Art, science and culture are all coming together in a beautiful series of seagrass-inspired artworks, on display from 3 - 9 December at Aspects Gallery Shop in Kings Park.
The artworks by Tiahna Oxenham, Sabrina Dowling Giudici, Nadja Roelofs, and Kelly Osborne are all inspired by marine environments, featuring seagrasses and seaweeds as well as the native animal species which rely on them.
Artist Tiahna Oxenham, collaborated with scientists from Kings Park and the University of Western Australia to create her artworks. Tiahna is an environmental science student with Malgana, Nyul Nyul and Yawuru heritage. Her work was inspired by the cellular structures of seagrass leaves viewed under a high-resolution microscope.
'I have a passion for knowledge of everything related to plants, right down to their cells. This passion is transferred to my art, with each piece incorporating both western and Indigenous knowledge to reflect how I see the world,' Tiahna said.
Tiahna’s artwork celebrates the anatomical features of a wire weed seagrass (Amphibolis antarctica), including the outer wall of epidermal cells (which protect the leaf from the outside world) and thin-walled mesophyll cells which surround the air-lacunae (spaces for oxygen to pass through). The centre of the artwork shows the tightly arranged bundle sheath cells, which hold the plant’s vascular tissues (transport systems for life-sustaining nutrients).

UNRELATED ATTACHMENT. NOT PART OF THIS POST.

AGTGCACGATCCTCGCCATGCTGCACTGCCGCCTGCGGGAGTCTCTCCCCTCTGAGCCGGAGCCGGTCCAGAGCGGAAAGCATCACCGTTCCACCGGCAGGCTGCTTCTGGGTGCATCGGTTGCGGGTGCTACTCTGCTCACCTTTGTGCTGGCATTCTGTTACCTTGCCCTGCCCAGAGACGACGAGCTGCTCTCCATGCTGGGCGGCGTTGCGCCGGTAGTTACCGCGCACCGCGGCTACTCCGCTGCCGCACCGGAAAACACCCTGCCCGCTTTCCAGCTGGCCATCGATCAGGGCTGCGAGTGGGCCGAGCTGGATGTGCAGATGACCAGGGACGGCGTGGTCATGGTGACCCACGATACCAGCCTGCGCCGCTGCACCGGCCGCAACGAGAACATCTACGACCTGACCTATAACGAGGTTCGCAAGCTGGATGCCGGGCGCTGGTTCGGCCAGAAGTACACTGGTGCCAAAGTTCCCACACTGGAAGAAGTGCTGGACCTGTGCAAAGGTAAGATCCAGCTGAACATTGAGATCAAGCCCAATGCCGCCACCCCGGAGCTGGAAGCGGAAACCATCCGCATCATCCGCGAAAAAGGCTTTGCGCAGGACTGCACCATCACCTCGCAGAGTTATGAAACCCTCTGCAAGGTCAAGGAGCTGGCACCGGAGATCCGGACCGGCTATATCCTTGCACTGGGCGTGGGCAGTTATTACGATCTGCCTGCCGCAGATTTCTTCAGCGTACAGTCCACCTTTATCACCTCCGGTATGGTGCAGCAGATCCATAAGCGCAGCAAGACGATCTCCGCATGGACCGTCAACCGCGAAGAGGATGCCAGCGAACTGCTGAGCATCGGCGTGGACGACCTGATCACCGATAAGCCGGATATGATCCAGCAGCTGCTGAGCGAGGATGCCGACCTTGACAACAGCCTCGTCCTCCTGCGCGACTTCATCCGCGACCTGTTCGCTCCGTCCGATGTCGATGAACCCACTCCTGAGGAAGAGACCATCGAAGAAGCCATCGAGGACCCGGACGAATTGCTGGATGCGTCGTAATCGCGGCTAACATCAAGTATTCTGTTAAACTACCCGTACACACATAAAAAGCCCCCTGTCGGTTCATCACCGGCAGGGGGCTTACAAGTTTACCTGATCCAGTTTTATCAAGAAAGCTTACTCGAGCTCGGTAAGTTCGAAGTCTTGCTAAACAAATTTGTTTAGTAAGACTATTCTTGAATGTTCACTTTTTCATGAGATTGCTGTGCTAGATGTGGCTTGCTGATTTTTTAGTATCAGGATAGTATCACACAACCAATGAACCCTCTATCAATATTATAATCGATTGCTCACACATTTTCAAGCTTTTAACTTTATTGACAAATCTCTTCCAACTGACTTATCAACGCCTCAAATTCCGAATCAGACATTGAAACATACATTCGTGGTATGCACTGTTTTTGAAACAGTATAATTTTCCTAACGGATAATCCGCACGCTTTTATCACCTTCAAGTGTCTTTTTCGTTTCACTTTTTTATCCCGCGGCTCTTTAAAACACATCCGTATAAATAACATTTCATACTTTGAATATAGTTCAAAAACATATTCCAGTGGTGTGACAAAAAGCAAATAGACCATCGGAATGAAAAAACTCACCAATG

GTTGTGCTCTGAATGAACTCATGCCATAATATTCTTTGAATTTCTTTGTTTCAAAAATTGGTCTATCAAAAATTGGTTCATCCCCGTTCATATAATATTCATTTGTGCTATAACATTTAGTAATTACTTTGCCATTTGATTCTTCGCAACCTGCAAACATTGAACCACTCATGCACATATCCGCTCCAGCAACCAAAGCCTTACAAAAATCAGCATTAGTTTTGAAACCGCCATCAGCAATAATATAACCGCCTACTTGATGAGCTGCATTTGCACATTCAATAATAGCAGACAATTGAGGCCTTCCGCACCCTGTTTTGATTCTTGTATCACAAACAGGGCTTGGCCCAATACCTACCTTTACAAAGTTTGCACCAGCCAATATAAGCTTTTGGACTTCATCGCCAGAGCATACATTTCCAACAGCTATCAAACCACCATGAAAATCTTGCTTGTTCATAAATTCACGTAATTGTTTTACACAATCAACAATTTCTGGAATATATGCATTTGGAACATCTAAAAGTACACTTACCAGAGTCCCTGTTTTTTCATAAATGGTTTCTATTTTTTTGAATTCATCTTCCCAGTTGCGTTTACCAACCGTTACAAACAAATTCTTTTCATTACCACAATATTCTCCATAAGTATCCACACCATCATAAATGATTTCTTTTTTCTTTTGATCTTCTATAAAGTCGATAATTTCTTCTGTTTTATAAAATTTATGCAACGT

Also featured in the exhibit are Sabrina Dowling Giudici’s glass artworks including paddle weed leaves (Halophila ovalis) and a cellular cross-section of a seagrass root; Nadja Roelofs’s textiles including felted urchins and scarves coloured with natural seaweed dyes; and Kelly Osborne’s pyrographic jewellery, which feature seagrasses and marine animals from Gathaagudu (Shark Bay).
Dr Elizabeth Sinclair, a scientist from the University of Western Australia and Kings Park Science, said that the combination of art, science and culture created a beautiful showcase for the importance of seagrass meadows, the ‘unsung heroes of our coastlines’.
'Seagrasses play a really important role in ecosystems: they stabilise shifting sands, capture carbon, and support an incredible array of marine life. Unfortunately, we’ve had widespread losses of seagrass globally, including locally within Cockburn Sound and in Shark Bay. It’s so important that we continue working to restore seagrass ecosystems and celebrate their importance through science-arts collaborations like this.'
Visit Aspects Gallery Shop to see the exhibit from now until 9 December 2021.